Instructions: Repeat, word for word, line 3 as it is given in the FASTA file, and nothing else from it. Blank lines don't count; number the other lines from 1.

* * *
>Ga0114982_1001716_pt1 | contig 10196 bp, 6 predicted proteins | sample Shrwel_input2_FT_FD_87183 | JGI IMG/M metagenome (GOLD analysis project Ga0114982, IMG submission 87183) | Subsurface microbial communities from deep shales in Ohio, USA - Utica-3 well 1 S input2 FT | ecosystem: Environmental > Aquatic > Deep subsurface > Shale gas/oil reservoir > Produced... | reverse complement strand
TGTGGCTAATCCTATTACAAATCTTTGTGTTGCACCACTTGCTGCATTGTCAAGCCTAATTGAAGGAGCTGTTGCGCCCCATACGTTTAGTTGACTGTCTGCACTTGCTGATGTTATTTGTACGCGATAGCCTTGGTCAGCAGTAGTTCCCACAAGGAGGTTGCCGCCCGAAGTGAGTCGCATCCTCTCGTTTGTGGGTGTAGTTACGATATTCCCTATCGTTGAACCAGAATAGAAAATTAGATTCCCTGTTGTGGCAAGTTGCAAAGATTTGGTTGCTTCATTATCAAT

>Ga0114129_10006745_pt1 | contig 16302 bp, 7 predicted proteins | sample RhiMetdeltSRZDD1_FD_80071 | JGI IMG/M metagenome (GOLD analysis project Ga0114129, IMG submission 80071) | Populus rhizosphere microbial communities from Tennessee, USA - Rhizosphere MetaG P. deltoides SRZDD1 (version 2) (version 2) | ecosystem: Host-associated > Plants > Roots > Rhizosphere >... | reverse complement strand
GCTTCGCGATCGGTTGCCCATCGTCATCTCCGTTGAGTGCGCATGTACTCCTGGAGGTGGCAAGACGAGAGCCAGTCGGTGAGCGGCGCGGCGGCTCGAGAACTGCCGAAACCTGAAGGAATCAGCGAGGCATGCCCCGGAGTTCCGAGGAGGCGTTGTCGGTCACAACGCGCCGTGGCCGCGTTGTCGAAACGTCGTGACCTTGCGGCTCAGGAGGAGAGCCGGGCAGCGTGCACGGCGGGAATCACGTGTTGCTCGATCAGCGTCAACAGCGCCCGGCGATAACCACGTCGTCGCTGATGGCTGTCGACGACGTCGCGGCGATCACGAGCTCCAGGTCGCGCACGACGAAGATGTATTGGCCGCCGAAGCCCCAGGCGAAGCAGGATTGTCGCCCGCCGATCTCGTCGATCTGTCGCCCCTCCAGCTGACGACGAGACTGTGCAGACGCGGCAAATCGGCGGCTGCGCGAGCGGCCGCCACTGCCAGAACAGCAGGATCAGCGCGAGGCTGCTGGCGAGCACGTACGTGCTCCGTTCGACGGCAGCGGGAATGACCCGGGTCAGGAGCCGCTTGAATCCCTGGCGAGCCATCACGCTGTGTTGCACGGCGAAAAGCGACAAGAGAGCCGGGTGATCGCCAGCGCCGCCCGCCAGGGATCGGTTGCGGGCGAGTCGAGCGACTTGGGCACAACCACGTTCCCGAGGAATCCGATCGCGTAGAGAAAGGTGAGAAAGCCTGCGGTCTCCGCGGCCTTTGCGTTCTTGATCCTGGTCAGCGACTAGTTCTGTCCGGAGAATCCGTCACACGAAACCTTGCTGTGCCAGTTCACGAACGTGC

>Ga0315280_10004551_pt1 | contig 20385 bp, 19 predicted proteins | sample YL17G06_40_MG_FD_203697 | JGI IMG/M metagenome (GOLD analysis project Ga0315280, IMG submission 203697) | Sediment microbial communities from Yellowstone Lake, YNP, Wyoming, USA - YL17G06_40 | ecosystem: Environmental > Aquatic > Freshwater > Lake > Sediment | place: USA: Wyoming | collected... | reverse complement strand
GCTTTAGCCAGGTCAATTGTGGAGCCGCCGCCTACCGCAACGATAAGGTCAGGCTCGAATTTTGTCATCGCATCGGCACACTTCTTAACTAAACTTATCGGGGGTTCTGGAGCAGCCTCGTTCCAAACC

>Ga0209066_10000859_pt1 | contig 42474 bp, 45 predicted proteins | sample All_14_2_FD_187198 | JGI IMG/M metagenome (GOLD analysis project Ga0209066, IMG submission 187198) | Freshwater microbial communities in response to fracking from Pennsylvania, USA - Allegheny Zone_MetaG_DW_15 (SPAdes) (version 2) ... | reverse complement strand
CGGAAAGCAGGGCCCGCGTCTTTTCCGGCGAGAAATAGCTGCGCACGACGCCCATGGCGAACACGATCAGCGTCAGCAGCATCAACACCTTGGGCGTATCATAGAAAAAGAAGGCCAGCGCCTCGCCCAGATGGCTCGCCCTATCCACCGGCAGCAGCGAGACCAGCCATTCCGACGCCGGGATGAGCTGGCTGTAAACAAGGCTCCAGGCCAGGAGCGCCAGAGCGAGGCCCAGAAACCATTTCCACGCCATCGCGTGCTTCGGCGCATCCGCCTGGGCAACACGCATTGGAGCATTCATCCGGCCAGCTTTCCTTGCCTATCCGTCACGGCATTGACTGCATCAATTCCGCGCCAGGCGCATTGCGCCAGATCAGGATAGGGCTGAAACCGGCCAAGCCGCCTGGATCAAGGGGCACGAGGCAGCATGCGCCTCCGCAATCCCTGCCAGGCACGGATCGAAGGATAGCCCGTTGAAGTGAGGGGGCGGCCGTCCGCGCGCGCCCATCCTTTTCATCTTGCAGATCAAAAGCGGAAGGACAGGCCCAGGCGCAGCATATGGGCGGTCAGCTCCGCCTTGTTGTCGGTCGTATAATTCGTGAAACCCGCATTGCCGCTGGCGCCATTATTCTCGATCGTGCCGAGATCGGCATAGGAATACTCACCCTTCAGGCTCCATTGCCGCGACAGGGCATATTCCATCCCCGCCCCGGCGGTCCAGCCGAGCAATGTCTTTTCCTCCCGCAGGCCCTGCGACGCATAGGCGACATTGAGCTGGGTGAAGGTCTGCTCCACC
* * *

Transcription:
>Ga0114129_10006745_pt1 | contig 16302 bp, 7 predicted proteins | sample RhiMetdeltSRZDD1_FD_80071 | JGI IMG/M metagenome (GOLD analysis project Ga0114129, IMG submission 80071) | Populus rhizosphere microbial communities from Tennessee, USA - Rhizosphere MetaG P. deltoides SRZDD1 (version 2) (version 2) | ecosystem: Host-associated > Plants > Roots > Rhizosphere >... | reverse complement strand